temperature and trainset loading for the deck of a model. Comparison of the tables and
graphs shows that the results are identical for both enveloping methods.
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Rail Track Analysis User Manual
Figure 58: Track Envelopes Performed in Microsoft Excel
Figure 59: Track Envelopes Performed in Modeller
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Rail Track Analysis Results Spreadsheet
Figure 60: Deck Envelopes Performed in Microsoft Excel
Figure 61: Deck Envelopes Performed in Modeller
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Rail Track Analysis User Manual
Post-processing of selected track / rail nodes
If spot checks need to be performed at specific locations on the tracks, the nodes of the
track/rail can be post-processed individually. To perform the post-processing the
selection in the LUSAS model created by the Rail Track Analysis spreadsheet must
contain nodes that are part of the track/rail. If nodes from other parts of the model are
selected then these nodes will be ignored. All other selected objects will also be
ignored.
Figure 62 shows sample output from the post-processing of a track. For each results file
that is loaded the axial stress at the node(s) will be reported in a separate worksheet for
each node.
Figure 62: Sample Output from an Individual Track/Rail Node
Note. The stresses reported in the track/rail node worksheets are the averaged nodal
stresses. The stresses reported previously in the post-processing performed on the
UIC774-3 groups is the unaveraged nodal stresses and therefore the values will differ
slightly. The averaged nodal stresses can be obtained for the post-processing of the
UIC77-3 groups by averaging the values reported for the elements either side of the
node.

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Rail Track Analysis Results Spreadsheet
Post-processing of selected lines if groups are missing
If the model does not contain the expected rail track model group names (“Track 1”,
“Track 2” and “Decks”) or expected group contents then post-processing can be carried
out on a line by line basis. To use this option the selection must contain lines that have
3D Thick Beam elements assigned. All other lines and objects will be ignored by the
post-processor.
When post-processing selected lines it is assumed that these lines define a single path
which travels in the direction of increasing line ID number. The lines will therefore be
post-processed in increasing line ID order and the lowest line ID start point will be
assumed to provide the reference position for the x-coordinate used to calculate the
distances reported.
The output is almost identical to the output that is generated for the decks group with a
summary table and tabulated output reported for all of the elements associated with the
lines that have been selected. No graphs are generated for the post-processing of the
selected lines since the distances may not be sequential if lines of the tracks / rails or
decks have been omitted from the selection as illustrated in Figure 63 where there is a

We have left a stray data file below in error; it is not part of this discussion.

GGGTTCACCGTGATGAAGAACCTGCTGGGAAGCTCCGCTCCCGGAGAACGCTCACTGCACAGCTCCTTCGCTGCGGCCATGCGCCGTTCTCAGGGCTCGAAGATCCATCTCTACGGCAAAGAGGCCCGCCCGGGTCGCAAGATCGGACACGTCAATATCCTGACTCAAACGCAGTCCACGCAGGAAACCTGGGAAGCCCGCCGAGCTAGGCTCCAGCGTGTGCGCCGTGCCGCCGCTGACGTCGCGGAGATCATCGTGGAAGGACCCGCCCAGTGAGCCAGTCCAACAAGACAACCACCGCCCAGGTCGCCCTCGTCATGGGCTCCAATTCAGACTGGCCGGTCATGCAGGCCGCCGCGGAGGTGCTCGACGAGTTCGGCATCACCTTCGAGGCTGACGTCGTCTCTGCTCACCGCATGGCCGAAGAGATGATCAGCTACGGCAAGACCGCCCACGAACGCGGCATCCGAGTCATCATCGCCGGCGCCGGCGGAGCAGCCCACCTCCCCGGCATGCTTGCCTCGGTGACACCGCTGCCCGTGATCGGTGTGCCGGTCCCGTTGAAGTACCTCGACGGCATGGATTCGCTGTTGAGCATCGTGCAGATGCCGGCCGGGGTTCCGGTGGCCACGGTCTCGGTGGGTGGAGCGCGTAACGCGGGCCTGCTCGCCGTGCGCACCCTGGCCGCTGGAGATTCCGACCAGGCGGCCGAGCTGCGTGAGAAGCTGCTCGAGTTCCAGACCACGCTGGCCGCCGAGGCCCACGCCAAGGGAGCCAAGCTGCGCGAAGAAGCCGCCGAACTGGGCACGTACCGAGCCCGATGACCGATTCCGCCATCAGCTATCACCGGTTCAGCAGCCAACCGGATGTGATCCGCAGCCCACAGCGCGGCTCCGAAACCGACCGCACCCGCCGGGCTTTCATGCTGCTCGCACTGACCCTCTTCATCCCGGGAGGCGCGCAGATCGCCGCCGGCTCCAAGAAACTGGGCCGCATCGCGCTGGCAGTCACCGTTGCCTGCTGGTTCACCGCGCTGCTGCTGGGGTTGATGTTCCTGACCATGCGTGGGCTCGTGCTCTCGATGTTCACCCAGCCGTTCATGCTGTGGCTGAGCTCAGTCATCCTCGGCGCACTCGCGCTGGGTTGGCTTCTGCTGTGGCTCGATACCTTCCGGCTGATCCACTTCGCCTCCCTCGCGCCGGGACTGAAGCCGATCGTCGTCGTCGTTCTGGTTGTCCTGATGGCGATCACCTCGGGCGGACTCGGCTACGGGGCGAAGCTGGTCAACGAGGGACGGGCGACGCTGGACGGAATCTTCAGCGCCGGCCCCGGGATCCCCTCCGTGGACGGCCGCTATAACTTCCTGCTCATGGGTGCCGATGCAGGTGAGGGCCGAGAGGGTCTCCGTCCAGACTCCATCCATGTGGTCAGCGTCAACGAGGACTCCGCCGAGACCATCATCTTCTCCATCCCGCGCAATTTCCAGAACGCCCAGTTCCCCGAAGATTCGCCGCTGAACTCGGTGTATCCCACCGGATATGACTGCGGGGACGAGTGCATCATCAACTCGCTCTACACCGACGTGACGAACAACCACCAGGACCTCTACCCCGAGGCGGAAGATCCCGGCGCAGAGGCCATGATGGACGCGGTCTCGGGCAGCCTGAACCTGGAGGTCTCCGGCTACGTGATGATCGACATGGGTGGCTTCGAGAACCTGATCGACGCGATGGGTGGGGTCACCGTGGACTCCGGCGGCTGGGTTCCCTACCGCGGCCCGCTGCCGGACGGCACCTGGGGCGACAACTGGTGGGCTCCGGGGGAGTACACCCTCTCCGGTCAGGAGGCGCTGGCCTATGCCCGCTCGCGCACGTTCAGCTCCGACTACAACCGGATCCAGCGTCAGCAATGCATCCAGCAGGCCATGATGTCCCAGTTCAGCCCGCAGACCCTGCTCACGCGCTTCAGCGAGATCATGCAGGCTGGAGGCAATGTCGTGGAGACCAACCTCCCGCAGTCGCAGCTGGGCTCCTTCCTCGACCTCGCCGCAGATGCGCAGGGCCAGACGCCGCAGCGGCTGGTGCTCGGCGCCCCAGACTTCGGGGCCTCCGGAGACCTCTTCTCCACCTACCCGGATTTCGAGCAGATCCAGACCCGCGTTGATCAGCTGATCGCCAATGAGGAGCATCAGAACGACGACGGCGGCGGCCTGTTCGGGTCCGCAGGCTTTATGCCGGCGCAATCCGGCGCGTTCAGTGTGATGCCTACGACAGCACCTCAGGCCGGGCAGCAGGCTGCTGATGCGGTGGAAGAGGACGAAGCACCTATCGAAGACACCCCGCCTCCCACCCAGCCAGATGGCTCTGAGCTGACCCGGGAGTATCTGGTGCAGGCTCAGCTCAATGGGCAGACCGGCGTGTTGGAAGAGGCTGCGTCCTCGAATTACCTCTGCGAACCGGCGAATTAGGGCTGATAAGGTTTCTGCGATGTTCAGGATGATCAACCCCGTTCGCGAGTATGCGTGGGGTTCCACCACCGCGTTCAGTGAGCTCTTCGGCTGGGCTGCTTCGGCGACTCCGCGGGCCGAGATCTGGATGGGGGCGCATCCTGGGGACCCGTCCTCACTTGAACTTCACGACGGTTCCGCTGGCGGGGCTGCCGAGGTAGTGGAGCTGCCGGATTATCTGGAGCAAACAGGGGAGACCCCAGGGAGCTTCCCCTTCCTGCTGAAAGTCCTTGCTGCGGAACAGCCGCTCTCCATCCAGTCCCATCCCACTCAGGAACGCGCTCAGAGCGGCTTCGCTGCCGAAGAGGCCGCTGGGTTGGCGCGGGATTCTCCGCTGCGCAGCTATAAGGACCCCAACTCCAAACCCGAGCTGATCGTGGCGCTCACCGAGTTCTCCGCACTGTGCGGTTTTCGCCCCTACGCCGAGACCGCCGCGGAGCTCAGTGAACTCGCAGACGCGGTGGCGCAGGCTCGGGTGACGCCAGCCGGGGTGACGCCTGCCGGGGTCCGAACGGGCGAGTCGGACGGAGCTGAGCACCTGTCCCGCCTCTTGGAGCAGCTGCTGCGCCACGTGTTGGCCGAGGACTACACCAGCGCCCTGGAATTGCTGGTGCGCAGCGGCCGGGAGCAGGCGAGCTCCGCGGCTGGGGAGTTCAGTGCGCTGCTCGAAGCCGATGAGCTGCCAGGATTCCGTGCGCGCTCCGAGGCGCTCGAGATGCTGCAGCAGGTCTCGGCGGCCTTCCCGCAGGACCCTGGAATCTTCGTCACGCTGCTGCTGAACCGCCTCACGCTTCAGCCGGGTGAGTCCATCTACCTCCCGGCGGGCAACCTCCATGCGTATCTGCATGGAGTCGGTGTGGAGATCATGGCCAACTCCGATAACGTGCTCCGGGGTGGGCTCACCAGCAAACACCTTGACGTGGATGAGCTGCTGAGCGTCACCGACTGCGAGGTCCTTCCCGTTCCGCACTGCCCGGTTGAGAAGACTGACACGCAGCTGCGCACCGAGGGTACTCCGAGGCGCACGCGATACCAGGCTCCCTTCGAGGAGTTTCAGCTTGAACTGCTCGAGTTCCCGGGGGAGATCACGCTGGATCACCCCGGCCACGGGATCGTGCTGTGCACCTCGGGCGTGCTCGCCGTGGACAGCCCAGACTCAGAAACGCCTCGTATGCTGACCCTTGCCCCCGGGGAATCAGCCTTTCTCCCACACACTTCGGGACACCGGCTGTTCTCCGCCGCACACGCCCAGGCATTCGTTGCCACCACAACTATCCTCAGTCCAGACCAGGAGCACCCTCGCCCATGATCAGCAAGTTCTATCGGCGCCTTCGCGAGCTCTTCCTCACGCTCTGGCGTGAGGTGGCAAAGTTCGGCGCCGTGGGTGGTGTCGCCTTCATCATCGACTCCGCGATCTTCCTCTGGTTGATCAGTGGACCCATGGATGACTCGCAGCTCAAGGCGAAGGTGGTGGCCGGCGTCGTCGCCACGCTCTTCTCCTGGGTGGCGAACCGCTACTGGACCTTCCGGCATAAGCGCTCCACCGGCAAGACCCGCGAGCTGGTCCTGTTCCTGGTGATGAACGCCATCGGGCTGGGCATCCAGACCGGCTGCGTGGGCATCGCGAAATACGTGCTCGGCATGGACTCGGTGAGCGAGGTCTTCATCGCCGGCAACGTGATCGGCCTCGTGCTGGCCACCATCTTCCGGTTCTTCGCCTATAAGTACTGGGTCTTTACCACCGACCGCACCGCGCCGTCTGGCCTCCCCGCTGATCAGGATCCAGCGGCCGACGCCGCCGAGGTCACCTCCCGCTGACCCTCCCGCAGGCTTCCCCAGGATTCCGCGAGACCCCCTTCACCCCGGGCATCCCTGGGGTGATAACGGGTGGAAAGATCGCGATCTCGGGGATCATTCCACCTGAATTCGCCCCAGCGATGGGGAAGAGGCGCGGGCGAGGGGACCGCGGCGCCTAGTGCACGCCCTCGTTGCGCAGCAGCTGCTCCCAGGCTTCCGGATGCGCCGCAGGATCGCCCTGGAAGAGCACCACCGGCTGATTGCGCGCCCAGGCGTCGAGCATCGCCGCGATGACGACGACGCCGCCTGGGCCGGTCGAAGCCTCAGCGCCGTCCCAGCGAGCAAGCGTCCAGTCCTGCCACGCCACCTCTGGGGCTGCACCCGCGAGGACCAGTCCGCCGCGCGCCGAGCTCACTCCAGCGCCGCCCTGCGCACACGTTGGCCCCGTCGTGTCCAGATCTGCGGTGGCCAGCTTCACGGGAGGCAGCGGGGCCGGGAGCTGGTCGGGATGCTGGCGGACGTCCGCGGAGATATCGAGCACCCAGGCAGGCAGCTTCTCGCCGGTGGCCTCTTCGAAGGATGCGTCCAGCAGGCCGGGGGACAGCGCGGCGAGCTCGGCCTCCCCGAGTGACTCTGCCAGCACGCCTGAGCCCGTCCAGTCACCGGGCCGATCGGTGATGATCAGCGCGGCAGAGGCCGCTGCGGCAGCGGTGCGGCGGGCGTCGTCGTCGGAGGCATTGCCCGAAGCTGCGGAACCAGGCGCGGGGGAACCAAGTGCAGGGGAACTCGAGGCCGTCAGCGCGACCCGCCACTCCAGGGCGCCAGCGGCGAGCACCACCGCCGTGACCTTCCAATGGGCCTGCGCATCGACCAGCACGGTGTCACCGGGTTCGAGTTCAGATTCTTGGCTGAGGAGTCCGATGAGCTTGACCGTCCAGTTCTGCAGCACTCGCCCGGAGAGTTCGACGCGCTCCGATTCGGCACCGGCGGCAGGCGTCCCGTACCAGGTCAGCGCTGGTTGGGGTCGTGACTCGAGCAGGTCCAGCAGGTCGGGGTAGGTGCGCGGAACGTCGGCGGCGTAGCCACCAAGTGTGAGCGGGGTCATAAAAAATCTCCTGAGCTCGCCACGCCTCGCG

jump between distances of 10 and 32 m. Results are output for the temperature only
(Increment 1) and the combined temperature and trainset loading (Increment 2) with
additional results files tabulated from left to right in the worksheet. If basic
combinations or envelopes have been defined in the LUSAS model the results from
these will also be output to the worksheet.
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Rail Track Analysis User Manual
Figure 63: Sample Output from Post-Processing of Selected Lines when the Groups are
Missing or Invalid
If more than one results file is loaded, no combinations or envelopes are defined in the
model and Microsoft Excel enveloping is selected then the Microsoft Excel spreadsheet
will contain an additional worksheet that holds these enveloping results. The envelopes
generated will be the same as those for the tracks and decks:
 Maximum and minimum envelopes for temperature loading only
 Maximum and minimum envelopes for temperature and trainset rail
loading
 Maximum and minimum envelopes for all loading (an envelope of the
above two)
56
Limitations of Use
Limitations of Use
 Since the analysis is two-dimensional (even though three-dimensional elements
are used) the offsets are not modelled for the bearing/section centrelines nor for
the section/rail centrelines (see figure below). Currently all track centrelines are
coincident with the centreline of the deck.
 Curved bridges cannot be modelled.
 Only up to two tracks can be considered.
 Thermal loading for mixed steel and concrete bridges in the same model cannot
be generated through the input spreadsheet. The model can however be
modified to include these different thermal loads if no rail loading is applied
when the model is built and the resulting LUSAS model modified manually.
Care should be taken carrying this out and generally only additional temperature
loading attributes should be defined and assigned to the model.
Centreline
Track 1
Centreline
Deck
Offset Track 1
Centreline
Track 2
Offset Track 2
Centreline
Abutment/Pier
Offset
Abutment/Pier
Offset
Bearing 1
Offset
Bearing 2
Offset
Bearing CL
Centreline
Bearings
Figure 64: Offsets of Tracks/Bearings/Piers from Centreline Of Deck
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58
Introduction
Appendix A:
Verification Testing
Introduction
This appendix includes some background to the calculation of the UIC774-3
track/bridge interaction analyses in LUSAS. It explains why results from running a
LUSAS nonlinear analysis that considers all thermal and train effects for the test cases